In January 2008, the price paid to producers for milk will have increased almost 40 percent over the previous year. This increase will have a direct effect on the downstream industries as well as consumers, affecting the “dairy budget” of French households.
According to Olivier Picot, President of ATLA, France’s association of milk processors, French consumers will pay an additional five to ten percent for milk, yogurt, cheese and cream. Given that French households allocate an average of 1.8% of their spending to this type of product, a ten percent increase in price translates into six additional euros per month!
The French milk producers’ association (Fédération nationale des producteurs de lait) points to “unusual market pressures” in explanation of the trend, with supply adjusting very slowly to demand – one of the characteristics that differentiates agriculture from traditional economic sectors. In light of the situation, Michel Barnier, French Minister of Agriculture, recently encouraged dairy producers to increase their production by 10 to 15 percent before the end of the 2007/2008 season, in an effort to curb the price increase.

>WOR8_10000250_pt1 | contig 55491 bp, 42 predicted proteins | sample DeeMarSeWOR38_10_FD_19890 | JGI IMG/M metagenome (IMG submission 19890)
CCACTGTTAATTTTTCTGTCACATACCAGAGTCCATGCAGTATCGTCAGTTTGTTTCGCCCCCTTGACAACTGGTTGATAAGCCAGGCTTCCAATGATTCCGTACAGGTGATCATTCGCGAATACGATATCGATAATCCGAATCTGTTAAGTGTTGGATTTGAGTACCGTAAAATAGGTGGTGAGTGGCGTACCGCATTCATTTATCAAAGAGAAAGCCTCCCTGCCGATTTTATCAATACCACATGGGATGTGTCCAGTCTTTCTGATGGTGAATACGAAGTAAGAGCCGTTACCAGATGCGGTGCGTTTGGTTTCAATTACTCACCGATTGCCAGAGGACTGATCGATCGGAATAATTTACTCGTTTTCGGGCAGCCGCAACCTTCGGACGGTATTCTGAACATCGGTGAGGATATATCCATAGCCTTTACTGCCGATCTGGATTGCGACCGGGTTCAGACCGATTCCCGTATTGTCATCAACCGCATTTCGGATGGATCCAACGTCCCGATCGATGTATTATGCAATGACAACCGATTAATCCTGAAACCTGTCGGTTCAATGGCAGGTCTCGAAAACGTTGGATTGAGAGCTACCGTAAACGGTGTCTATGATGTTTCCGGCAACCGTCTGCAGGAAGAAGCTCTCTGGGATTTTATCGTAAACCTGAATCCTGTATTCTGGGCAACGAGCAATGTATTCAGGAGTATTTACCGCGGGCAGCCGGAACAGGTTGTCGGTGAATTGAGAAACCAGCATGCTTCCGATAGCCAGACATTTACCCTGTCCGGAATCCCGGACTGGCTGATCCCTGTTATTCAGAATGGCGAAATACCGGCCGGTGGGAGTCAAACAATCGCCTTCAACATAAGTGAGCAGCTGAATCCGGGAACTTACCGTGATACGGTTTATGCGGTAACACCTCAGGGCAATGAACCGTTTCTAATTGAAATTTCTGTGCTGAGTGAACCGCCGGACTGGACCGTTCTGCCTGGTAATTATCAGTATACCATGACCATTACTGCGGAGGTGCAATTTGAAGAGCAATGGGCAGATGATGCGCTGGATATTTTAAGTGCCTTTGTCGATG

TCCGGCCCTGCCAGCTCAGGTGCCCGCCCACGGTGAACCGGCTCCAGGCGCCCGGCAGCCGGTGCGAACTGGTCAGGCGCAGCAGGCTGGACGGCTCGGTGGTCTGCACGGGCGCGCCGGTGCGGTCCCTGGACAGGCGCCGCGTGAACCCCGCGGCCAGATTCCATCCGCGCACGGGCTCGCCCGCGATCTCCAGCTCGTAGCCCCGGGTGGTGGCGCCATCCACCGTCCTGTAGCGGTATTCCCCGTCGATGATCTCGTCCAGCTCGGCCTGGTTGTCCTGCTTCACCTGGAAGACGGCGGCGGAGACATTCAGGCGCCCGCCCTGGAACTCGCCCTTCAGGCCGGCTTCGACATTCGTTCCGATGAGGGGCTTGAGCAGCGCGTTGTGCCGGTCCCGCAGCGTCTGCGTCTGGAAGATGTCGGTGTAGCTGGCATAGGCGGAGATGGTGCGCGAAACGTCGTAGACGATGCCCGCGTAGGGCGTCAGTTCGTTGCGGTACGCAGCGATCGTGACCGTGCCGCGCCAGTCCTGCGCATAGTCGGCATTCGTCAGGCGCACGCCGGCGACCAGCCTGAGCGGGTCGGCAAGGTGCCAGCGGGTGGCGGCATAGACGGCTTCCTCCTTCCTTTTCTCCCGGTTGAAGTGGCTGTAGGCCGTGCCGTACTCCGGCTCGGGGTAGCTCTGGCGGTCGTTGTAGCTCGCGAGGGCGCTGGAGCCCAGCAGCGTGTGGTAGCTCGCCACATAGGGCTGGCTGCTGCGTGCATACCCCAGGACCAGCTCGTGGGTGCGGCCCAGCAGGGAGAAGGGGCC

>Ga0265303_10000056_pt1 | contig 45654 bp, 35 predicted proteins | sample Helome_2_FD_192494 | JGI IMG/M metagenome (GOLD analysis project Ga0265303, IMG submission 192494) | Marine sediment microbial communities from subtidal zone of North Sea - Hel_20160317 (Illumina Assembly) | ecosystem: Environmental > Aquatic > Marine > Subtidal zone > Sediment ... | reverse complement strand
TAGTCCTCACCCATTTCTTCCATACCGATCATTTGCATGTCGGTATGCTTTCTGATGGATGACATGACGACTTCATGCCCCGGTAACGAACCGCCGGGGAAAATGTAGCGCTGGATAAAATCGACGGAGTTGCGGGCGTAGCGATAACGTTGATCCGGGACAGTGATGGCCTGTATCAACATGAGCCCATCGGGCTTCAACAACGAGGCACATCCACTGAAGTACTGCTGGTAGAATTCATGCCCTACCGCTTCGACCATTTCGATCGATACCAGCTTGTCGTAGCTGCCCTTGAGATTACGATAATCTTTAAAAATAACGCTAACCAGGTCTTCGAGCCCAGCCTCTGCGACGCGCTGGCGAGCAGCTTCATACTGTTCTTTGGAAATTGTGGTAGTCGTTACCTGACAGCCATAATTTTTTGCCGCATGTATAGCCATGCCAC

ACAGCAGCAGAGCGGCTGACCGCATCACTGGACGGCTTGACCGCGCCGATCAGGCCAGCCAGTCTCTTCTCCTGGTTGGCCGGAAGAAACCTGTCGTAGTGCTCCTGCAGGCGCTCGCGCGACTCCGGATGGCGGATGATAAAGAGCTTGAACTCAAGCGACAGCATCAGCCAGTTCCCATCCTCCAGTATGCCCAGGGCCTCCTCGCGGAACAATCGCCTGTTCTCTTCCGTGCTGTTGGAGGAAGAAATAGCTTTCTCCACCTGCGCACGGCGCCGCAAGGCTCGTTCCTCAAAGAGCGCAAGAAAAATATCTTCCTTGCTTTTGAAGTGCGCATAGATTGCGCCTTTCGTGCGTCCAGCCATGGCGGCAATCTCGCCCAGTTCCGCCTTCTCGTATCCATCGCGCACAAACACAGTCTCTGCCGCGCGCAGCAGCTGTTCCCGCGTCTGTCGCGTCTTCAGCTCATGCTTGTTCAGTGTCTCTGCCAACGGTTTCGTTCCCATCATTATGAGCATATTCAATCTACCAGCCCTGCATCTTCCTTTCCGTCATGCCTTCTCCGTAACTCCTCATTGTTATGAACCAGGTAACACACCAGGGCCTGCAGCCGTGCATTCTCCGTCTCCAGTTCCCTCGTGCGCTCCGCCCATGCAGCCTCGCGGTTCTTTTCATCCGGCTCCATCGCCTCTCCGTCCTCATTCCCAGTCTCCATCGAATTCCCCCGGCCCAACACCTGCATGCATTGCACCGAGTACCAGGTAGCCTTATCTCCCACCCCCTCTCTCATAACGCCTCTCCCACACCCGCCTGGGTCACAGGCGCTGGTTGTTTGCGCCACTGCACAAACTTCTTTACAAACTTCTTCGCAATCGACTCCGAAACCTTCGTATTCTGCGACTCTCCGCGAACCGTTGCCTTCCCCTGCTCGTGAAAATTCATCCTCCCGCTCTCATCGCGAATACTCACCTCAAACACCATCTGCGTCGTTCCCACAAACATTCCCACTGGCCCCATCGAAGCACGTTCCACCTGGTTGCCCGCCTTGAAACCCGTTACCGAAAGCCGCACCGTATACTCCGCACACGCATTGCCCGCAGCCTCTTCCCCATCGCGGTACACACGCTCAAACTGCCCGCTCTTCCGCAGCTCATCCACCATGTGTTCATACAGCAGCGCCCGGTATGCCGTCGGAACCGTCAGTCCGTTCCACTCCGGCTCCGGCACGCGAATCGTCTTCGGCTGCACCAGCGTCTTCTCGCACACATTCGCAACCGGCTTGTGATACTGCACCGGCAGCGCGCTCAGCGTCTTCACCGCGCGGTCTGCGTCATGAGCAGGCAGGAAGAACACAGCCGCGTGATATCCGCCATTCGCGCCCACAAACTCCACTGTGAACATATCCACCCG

Should we conclude, then, that this “stop-and-go”1 strategy, like the one implemented under Margaret Thatcher in the United Kingdom, is the solution to the structural instability of the agricultural raw materials markets?
On the contrary, it is likely that such a policy will lead to a sudden reversal of the situation, without sufficient time to allow national and international production to adapt accordingly, especially with the uncertainty that prevails on the agricultural markets and the difficulty in forecasting what tomorrow will bring. 2 .
That is why maintaining market regulation tools suitable for all market players – producers, downstream industries and end consumers alike – has never been more essential.